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Commentary - Prohibition of forced movement of civilians
    [p.1471] Article 17 -- Prohibition of forced movement of civilians


    General remarks

    4847 The prohibition of forced movement is an important element in the protection of the civilian population. In fact, such displacements are all too often considered as measures falling within the range of military operations, and all too often [p.1472] civilians are uprooted from their homes and forced to live in difficult or even quite unacceptable conditions.

    4848 The problem was raised in 1949. In fact, Article 49 of the fourth Convention already laid down some norms as protection against deportations, transfers and evacuations in or from occupied territories, and it was not considered necessary to supplement these rules in Protocol I.

    4849 However common Article 3 is silent on this matter. (1) And yet the problem is particularly acute in situations of non-international armed conflict in which there have been cases, for example, of the forced movement of ethnic groups and national groups opposed to the central government.

    4850 Article 17 serves to fill this gap in the protection. The ICRC introduced this provision in its draft; it was based on a proposal put forward by experts in 1972 and inspired by the wording of Article 49 of the fourth Convention. (2) The text which was adopted, with a few additions, has the same tenor as the original draft. (3)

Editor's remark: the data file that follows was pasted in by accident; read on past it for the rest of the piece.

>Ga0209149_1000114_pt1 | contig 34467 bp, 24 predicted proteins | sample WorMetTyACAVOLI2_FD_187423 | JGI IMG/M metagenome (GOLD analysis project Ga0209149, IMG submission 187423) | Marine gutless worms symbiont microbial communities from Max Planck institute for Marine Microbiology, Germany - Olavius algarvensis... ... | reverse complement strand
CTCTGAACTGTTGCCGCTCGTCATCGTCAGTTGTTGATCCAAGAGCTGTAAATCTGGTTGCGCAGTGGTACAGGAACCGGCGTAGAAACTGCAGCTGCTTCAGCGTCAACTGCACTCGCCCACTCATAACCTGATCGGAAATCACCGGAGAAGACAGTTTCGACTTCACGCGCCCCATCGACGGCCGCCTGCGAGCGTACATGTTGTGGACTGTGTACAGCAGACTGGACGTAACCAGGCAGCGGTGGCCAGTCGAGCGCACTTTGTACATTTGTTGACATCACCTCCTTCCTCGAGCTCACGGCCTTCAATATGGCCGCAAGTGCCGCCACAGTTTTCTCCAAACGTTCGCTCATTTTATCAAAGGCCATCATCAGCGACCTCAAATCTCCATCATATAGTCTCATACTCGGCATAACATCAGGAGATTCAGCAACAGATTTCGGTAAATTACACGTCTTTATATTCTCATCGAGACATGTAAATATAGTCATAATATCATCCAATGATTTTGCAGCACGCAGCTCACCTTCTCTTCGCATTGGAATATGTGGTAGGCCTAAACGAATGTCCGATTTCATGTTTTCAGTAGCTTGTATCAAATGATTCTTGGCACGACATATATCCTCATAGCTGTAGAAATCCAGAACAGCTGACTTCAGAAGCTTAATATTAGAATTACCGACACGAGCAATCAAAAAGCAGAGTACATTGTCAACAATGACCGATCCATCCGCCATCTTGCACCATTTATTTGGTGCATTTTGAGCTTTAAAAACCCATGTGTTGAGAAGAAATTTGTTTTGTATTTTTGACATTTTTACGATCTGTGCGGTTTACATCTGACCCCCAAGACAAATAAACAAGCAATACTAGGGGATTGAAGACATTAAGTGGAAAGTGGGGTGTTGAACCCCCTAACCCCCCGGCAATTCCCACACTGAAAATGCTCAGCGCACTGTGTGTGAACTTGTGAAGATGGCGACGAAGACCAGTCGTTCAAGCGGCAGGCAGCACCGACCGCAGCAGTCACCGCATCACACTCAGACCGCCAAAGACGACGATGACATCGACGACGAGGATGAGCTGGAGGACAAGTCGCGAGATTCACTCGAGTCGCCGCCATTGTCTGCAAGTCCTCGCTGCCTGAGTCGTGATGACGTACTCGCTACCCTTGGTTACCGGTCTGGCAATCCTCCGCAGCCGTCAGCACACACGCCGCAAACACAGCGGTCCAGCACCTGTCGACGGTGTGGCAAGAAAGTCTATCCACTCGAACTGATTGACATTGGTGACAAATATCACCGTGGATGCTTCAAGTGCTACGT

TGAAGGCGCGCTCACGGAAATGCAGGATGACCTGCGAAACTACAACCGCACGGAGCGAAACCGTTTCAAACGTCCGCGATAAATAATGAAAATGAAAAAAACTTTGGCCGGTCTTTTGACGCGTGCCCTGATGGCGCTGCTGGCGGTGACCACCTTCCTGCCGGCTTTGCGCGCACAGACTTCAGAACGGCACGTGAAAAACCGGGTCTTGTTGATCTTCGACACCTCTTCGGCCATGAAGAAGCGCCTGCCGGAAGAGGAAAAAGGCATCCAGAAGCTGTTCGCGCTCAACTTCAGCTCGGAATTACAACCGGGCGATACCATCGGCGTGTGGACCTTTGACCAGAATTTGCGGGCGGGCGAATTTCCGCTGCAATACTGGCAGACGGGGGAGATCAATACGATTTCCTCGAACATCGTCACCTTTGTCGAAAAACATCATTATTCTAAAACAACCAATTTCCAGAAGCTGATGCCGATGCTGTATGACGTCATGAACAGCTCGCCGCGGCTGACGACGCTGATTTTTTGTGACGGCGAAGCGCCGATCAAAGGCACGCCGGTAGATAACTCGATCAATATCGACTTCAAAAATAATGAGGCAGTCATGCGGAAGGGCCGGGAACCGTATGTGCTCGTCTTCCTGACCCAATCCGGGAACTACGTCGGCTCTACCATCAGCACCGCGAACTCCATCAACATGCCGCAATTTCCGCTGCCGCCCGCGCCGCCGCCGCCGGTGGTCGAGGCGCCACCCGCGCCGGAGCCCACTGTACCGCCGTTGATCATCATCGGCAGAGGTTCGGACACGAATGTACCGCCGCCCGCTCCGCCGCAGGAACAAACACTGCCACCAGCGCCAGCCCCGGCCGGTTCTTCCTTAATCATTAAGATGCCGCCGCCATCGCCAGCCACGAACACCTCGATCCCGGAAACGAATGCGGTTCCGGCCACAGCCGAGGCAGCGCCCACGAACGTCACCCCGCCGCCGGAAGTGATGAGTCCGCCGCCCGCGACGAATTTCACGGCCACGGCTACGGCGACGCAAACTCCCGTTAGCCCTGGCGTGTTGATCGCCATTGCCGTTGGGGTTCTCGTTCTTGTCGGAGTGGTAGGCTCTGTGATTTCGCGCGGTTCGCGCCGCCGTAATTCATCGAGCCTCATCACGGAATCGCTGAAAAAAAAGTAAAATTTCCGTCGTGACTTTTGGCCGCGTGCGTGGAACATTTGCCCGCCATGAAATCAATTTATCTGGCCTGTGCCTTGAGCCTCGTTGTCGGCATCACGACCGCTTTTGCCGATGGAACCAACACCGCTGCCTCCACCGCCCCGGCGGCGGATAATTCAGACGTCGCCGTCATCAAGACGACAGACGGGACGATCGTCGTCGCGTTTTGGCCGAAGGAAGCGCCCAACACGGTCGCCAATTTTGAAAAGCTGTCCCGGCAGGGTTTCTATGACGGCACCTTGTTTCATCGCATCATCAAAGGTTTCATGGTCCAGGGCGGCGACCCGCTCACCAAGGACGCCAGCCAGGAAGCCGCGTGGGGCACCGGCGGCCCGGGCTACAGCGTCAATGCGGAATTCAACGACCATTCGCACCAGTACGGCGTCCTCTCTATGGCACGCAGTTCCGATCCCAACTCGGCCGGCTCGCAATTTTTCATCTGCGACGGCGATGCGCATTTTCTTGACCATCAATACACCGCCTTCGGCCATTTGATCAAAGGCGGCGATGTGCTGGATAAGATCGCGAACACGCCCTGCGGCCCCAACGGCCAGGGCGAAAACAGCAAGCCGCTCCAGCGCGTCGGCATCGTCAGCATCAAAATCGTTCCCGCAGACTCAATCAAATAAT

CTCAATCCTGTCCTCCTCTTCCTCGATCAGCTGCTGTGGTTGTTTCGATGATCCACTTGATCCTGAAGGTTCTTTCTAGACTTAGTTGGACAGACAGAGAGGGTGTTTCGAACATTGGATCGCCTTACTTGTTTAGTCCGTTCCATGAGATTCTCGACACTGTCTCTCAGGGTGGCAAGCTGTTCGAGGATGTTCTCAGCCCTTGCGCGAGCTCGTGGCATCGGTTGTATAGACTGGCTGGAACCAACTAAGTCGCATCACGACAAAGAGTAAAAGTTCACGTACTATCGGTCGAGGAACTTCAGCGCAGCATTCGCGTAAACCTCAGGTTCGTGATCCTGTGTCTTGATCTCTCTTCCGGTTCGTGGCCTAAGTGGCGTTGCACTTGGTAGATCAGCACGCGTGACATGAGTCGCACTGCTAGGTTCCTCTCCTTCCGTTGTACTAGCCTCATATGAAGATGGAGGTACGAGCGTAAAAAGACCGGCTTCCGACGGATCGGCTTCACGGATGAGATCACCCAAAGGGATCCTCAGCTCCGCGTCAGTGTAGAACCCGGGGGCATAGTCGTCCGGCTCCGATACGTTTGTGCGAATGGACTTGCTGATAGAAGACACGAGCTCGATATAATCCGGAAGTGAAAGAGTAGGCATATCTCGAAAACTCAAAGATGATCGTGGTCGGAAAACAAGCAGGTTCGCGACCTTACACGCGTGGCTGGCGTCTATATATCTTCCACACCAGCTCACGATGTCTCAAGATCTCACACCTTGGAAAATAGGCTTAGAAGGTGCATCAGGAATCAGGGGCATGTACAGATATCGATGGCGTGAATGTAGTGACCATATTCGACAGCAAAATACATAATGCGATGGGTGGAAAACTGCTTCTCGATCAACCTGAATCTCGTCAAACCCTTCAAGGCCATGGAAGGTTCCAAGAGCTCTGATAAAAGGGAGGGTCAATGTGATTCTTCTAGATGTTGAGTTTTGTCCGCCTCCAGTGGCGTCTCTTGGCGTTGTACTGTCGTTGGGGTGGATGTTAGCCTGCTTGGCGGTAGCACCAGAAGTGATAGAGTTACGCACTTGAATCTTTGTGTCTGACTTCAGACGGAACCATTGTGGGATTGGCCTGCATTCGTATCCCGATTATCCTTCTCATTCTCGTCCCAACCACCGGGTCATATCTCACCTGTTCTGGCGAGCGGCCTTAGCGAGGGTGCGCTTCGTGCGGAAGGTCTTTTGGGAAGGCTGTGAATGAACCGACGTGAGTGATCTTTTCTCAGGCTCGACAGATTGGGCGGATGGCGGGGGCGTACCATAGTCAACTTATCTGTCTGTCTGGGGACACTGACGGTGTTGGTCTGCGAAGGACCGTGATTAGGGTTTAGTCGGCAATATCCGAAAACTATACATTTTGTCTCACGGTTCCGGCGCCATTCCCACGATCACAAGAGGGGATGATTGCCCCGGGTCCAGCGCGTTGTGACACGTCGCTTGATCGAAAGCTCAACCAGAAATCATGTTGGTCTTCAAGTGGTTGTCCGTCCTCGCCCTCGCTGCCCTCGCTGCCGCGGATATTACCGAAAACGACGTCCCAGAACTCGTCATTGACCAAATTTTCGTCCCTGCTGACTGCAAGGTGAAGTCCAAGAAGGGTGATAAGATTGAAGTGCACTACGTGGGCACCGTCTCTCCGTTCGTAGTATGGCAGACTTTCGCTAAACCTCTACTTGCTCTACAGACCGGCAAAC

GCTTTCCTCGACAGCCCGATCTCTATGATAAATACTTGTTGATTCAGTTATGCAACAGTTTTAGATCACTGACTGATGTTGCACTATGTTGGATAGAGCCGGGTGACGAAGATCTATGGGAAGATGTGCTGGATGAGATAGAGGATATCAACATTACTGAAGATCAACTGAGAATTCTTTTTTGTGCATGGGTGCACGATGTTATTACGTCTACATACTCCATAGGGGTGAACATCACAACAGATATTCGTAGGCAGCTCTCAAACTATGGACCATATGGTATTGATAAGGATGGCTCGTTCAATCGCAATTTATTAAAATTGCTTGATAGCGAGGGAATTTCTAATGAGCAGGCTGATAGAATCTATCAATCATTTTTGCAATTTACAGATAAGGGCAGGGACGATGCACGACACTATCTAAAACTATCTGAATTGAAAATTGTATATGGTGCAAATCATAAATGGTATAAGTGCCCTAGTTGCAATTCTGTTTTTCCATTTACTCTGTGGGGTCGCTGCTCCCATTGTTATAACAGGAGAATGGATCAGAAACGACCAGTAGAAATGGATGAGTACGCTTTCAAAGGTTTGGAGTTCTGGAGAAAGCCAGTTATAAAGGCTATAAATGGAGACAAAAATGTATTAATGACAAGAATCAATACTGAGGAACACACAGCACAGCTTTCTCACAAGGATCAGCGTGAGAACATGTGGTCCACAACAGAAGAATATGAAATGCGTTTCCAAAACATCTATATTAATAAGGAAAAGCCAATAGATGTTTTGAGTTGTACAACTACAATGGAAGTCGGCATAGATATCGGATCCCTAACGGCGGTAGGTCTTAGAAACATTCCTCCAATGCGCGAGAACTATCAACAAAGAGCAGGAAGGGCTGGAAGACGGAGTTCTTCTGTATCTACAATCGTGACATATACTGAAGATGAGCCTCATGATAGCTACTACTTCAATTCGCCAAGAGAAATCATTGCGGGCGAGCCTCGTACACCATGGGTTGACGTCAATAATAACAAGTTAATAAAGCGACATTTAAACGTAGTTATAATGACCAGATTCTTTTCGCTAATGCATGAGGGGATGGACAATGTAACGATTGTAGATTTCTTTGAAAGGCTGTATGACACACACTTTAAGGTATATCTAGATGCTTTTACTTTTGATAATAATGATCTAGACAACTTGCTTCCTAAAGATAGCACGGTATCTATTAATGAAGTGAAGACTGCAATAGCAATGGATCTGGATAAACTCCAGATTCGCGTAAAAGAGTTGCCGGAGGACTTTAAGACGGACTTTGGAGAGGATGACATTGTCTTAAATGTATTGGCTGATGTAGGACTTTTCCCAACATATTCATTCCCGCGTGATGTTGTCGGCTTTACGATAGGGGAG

4851 It should be noted that the present article only covers forced movement and does not, of course, restrict the right of civilians to move about freely within the country, subject to any restrictions that may be imposed by the circumstances, or to go abroad. (4)

    Paragraph 1

    4852 This paragraph covers displacements of the civilian population as individuals or in groups within the territory of a Contracting Party where a conflict, within the meaning of Article 1 ' (Material field of application), ' is taking place. Forced movement beyond the national boundaries is dealt with in paragraph 2.

    ' First sentence '

    4853 This sentence prohibits the forced displacement of the civilian population, except in exceptional circumstances of two kinds: